Years of torment have taken a toll on Rajendra Kumar’s family. He is cautious and worried about his parents. Kumar, who lives in a modest apartment of a lower middle-class Delhi suburb, says that his mother is now a “vegetable” and that his father is constantly under the weather thanks to the pressure he had to face from authorities to play ball while he was posted in Ahmedabad. Kumar, who was posted in Gujarat in 2002, refutes allegations levelled against him, saying the IB never takes part in encounters. “We don’t take part in such actions. We just give the police evidence that is collected through people, technical resources and through other scientific means,” he notes. According to him, he was targeted by the Central Government of the time, the United Progressive Alliance (UPA), because he was a thorough professional who refused to help implicate the state’s leaders in the Ishrat Jehan encounter case. The leaders he refers to are then Gujarat Home Minister Amit Shah and Chief Minister Narendra Modi. He says they began hounding him after he refused to fall for allurements to give false evidence.
According to an Open investigation, on the day the nation celebrated Gandhi Jayanti in 2013, two UPA ministers and a powerful loyalist of Sonia Gandhi met at the official residence of one of them: though it was a national holiday, none of them was in a leisurely mood inside the spacious 28 Tughlak Crescent home in Delhi of then Union Minister of State for Personnel V Narayanasamy.
There was an air of urgency about Kapil Sibal, Union minister for Law and Justice and IT. Ahmed Patel, Congress President Sonia Gandhi’s right-hand man, was there too. The fourth person in the room was former CBI special director Saleem Ali. They were all waiting for Ranjit Sinha, then CBI director, known for his scheming ways. Sinha arrived late, knowing well that political winds had already signalled a power shift in Delhi. Ali was ready to play ball with the trio, and one of them suggested that Kumar had to be ‘tackled’ to incriminate Shah in the Ishrat Jehan case. By the time Sinha arrived, he had to confront four equally zealous people plotting a political conspiracy—Kumar was the top target. But their aims were higher, designed to eliminate potential political threats. Sinha, however, refused to yield to a minister’s goading: arrest Kumar and beat him up. The minister was persistent and Sinha equally defiant.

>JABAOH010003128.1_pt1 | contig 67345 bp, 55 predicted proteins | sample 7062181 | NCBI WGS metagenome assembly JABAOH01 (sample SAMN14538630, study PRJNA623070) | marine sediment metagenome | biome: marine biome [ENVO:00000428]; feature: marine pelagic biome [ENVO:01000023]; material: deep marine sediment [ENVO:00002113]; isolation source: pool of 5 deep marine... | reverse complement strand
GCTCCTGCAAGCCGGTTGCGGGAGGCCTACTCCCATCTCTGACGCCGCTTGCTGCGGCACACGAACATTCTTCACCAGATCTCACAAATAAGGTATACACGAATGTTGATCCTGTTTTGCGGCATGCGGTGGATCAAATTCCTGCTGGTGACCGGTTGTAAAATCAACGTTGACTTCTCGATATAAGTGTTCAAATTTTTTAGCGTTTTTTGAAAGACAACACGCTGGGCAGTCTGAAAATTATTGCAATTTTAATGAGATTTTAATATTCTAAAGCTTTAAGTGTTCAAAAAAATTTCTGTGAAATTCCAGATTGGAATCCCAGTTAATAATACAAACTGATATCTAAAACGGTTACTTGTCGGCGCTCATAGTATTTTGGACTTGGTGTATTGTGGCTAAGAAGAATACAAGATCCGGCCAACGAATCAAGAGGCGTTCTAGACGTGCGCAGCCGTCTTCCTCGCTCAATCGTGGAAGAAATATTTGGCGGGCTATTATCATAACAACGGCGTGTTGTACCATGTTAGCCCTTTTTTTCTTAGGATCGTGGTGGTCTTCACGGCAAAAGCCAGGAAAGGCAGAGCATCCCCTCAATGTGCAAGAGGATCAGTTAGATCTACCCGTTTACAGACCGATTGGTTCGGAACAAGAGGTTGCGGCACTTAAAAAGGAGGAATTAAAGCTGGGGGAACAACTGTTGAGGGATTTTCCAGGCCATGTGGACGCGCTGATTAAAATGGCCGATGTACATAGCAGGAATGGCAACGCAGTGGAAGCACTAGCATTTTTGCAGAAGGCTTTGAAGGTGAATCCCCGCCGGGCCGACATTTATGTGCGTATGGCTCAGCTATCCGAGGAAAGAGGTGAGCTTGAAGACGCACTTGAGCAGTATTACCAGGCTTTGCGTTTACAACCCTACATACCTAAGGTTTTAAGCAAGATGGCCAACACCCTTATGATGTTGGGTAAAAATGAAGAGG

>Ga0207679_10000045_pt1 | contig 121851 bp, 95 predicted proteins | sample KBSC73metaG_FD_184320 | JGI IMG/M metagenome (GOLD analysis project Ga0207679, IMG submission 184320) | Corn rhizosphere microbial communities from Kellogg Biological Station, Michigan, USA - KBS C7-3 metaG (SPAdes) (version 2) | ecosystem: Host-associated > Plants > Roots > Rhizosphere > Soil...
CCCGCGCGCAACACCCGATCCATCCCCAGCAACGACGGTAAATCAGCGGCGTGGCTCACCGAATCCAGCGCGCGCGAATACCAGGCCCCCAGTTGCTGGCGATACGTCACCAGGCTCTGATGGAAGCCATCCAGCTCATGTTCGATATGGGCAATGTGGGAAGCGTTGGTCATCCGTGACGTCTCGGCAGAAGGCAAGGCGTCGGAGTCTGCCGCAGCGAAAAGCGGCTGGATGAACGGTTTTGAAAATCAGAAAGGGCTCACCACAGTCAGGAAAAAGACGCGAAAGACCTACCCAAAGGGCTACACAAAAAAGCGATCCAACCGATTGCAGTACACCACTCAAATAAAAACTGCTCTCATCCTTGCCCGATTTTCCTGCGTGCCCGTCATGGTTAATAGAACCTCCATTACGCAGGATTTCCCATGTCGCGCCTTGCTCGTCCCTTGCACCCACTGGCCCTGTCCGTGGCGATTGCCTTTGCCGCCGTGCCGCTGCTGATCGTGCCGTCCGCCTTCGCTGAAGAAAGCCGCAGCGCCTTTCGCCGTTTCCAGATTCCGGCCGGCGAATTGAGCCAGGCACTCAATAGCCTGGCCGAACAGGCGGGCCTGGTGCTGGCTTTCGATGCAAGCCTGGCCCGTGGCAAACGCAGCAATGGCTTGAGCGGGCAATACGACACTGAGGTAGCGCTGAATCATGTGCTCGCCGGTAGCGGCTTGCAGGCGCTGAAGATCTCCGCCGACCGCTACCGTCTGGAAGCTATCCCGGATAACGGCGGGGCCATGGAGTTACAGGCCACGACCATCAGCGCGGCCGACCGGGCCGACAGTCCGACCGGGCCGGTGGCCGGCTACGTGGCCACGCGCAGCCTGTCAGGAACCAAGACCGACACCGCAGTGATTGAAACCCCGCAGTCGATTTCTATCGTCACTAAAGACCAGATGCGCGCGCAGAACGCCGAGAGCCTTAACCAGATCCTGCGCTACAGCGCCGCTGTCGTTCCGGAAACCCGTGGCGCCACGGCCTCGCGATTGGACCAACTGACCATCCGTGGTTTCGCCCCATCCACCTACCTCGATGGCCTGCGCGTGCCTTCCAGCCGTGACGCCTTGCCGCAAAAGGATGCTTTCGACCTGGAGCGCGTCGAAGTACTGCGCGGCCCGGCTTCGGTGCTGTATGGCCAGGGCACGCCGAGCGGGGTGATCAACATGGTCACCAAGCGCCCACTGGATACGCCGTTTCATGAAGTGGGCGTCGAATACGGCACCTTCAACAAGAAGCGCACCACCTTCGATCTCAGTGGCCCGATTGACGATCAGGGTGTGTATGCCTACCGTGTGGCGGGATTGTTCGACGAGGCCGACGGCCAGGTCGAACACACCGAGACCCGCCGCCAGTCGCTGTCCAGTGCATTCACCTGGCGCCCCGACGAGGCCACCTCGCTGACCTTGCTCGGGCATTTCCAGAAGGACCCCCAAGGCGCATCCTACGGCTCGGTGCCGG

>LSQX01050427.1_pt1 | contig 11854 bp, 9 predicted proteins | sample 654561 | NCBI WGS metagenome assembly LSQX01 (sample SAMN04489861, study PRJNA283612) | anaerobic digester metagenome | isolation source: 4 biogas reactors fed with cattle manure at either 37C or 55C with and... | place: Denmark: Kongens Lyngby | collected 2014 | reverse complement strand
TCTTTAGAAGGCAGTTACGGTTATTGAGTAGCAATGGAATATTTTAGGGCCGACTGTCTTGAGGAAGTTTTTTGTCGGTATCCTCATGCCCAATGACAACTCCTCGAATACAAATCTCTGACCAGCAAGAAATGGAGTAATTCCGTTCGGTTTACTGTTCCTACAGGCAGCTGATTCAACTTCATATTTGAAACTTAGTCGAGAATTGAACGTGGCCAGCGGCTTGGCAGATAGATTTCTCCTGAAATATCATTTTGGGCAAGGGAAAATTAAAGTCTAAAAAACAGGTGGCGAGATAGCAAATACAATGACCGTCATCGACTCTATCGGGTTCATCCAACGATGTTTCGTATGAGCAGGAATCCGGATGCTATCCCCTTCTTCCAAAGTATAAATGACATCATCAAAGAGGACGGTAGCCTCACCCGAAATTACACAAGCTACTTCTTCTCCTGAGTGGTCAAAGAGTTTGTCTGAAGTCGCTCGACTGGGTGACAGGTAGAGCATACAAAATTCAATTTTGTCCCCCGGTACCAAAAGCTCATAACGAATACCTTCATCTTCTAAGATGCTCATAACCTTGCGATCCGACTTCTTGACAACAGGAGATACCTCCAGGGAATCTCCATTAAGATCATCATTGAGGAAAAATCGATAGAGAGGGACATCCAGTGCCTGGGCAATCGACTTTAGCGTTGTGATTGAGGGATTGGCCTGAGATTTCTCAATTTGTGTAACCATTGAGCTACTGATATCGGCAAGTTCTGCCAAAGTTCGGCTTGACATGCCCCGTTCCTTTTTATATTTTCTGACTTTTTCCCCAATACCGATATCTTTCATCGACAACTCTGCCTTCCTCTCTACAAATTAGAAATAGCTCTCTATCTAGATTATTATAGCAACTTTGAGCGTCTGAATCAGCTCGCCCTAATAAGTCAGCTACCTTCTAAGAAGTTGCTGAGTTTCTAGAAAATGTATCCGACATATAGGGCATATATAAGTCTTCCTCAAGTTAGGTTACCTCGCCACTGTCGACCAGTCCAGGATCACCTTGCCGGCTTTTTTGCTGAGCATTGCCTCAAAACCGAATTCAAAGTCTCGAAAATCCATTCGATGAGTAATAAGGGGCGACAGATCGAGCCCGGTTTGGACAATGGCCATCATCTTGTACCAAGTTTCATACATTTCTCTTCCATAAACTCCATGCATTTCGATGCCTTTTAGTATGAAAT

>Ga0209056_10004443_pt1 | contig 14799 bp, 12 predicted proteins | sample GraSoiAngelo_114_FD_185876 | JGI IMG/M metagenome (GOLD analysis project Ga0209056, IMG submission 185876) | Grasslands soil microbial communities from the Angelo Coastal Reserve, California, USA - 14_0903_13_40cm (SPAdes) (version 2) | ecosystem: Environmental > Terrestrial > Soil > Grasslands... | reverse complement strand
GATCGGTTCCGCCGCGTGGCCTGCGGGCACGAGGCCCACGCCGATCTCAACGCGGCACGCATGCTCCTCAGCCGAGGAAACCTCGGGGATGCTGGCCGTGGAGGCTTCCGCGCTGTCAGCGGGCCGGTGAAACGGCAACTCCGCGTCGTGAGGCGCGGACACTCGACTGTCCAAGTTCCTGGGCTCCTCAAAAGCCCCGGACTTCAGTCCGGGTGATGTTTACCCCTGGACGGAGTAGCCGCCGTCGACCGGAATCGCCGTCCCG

That was a red-letter day for Kumar. He was being made a victim for being professional, he asserts. A few months later, when the electorate’s pro-BJP mood seemed to abate a bit following the Delhi elections in which the Aam Aadmi Party achieved power, Sinha gave in to UPA pressure, but not to extract fake confessions from a senior IB officer like Kumar; instead, he agreed to file a chargesheet against Kumar. For their part, as regards the case, Congress leaders have denied any wrongdoing.
Kumar, now retired, is wont to look down upon politicians. After all, he is a man who knows too much, a man who is taught to keep secrets to himself—which explains why he is as sceptical as he is cynical. He blames police officer Kuldip Sharma, once the blue-eyed boy of Shah and Modi, for raking up an unnecessary controversy over the Ishrat Jehan case. He also blames a top Congress leader— who he won’t name—from Gujarat with close access to Sonia as the mastermind who altered the original affidavit filed by the Ministry of Home Affairs (MHA), which had ruled out a staged encounter in the Jehan case, by roping in some disgruntled police officers like Sharma, Kumar says. Sharma, who has now entered politics, was not available for comment. Interestingly, Modi had recommended Sharma’s name for laurels when he was Chief Minister.
Kumar also swears by the detailed affidavit filed by the MHA on 6 August 2014 which showed that the inputs provided by the IB for the case were all correct. “After that some people got disgruntled. They pressured the witnesses and tried to prove that the affidavit was wrong through various manipulations,” he says. It was in a revision of the MHA’s second affidavit, he says, that the conspiracy hatched by the UPA came to the fore. A note sent to the Prime Minister said, ‘With these the last hope to grill the Gujarat CM and HM have diminished in despair since this was the last chance to have a strong [Special Investigation Team] with capable people who could have really embarrassed and put Gujarat Ministry in difficulty. Two of the accused are also in close contact and have shown willingness to reveal everything and to become approvers.’ It goes on, ‘The reason behind filing of the [revised] affidavit by the Central government was to dissuade the court from appointing a strong SIT and give a message that even the Central government had approved the act of fake encounter.’ People close to Kumar maintain that former Prime Minister Manmohan Singh as well as then Home Minister P Chidambaram were averse to the idea of targeting him as a means to gain political mileage.